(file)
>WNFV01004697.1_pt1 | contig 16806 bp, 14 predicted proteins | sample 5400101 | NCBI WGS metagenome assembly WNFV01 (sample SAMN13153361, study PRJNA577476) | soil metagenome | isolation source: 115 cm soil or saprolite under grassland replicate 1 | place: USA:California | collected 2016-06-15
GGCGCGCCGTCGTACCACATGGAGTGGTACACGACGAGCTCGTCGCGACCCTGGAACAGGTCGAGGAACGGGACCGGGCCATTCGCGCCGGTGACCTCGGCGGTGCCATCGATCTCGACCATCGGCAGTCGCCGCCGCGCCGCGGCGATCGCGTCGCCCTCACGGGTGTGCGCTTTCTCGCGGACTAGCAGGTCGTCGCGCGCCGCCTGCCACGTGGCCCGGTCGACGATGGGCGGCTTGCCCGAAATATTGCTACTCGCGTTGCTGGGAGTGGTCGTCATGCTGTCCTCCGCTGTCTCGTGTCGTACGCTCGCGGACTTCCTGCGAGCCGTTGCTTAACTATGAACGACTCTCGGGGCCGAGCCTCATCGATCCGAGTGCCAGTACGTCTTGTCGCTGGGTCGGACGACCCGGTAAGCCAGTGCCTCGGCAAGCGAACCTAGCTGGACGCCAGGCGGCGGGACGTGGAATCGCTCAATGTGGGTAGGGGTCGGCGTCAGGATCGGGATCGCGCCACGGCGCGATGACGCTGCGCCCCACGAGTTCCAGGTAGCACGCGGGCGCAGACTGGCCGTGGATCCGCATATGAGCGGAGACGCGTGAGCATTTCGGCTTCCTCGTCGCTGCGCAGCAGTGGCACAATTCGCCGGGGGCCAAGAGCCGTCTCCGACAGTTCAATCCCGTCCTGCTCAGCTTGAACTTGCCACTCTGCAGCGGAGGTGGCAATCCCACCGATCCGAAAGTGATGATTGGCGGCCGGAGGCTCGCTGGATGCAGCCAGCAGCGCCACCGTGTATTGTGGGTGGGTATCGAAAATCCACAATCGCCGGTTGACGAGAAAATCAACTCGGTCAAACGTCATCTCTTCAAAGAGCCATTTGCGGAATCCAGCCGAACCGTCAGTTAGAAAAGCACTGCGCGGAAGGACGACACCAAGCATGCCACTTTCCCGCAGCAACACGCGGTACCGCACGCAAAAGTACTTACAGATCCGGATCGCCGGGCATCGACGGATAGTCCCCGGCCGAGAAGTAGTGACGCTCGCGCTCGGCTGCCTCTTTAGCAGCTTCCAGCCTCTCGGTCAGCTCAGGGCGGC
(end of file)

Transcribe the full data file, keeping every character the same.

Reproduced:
>WNFV01004697.1_pt1 | contig 16806 bp, 14 predicted proteins | sample 5400101 | NCBI WGS metagenome assembly WNFV01 (sample SAMN13153361, study PRJNA577476) | soil metagenome | isolation source: 115 cm soil or saprolite under grassland replicate 1 | place: USA:California | collected 2016-06-15
GGCGCGCCGTCGTACCACATGGAGTGGTACACGACGAGCTCGTCGCGACCCTGGAACAGGTCGAGGAACGGGACCGGGCCATTCGCGCCGGTGACCTCGGCGGTGCCATCGATCTCGACCATCGGCAGTCGCCGCCGCGCCGCGGCGATCGCGTCGCCCTCACGGGTGTGCGCTTTCTCGCGGACTAGCAGGTCGTCGCGCGCCGCCTGCCACGTGGCCCGGTCGACGATGGGCGGCTTGCCCGAAATATTGCTACTCGCGTTGCTGGGAGTGGTCGTCATGCTGTCCTCCGCTGTCTCGTGTCGTACGCTCGCGGACTTCCTGCGAGCCGTTGCTTAACTATGAACGACTCTCGGGGCCGAGCCTCATCGATCCGAGTGCCAGTACGTCTTGTCGCTGGGTCGGACGACCCGGTAAGCCAGTGCCTCGGCAAGCGAACCTAGCTGGACGCCAGGCGGCGGGACGTGGAATCGCTCAATGTGGGTAGGGGTCGGCGTCAGGATCGGGATCGCGCCACGGCGCGATGACGCTGCGCCCCACGAGTTCCAGGTAGCACGCGGGCGCAGACTGGCCGTGGATCCGCATATGAGCGGAGACGCGTGAGCATTTCGGCTTCCTCGTCGCTGCGCAGCAGTGGCACAATTCGCCGGGGGCCAAGAGCCGTCTCCGACAGTTCAATCCCGTCCTGCTCAGCTTGAACTTGCCACTCTGCAGCGGAGGTGGCAATCCCACCGATCCGAAAGTGATGATTGGCGGCCGGAGGCTCGCTGGATGCAGCCAGCAGCGCCACCGTGTATTGTGGGTGGGTATCGAAAATCCACAATCGCCGGTTGACGAGAAAATCAACTCGGTCAAACGTCATCTCTTCAAAGAGCCATTTGCGGAATCCAGCCGAACCGTCAGTTAGAAAAGCACTGCGCGGAAGGACGACACCAAGCATGCCACTTTCCCGCAGCAACACGCGGTACCGCACGCAAAAGTACTTACAGATCCGGATCGCCGGGCATCGACGGATAGTCCCCGGCCGAGAAGTAGTGACGCTCGCGCTCGGCTGCCTCTTTAGCAGCTTCCAGCCTCTCGGTCAGCTCAGGGCGGC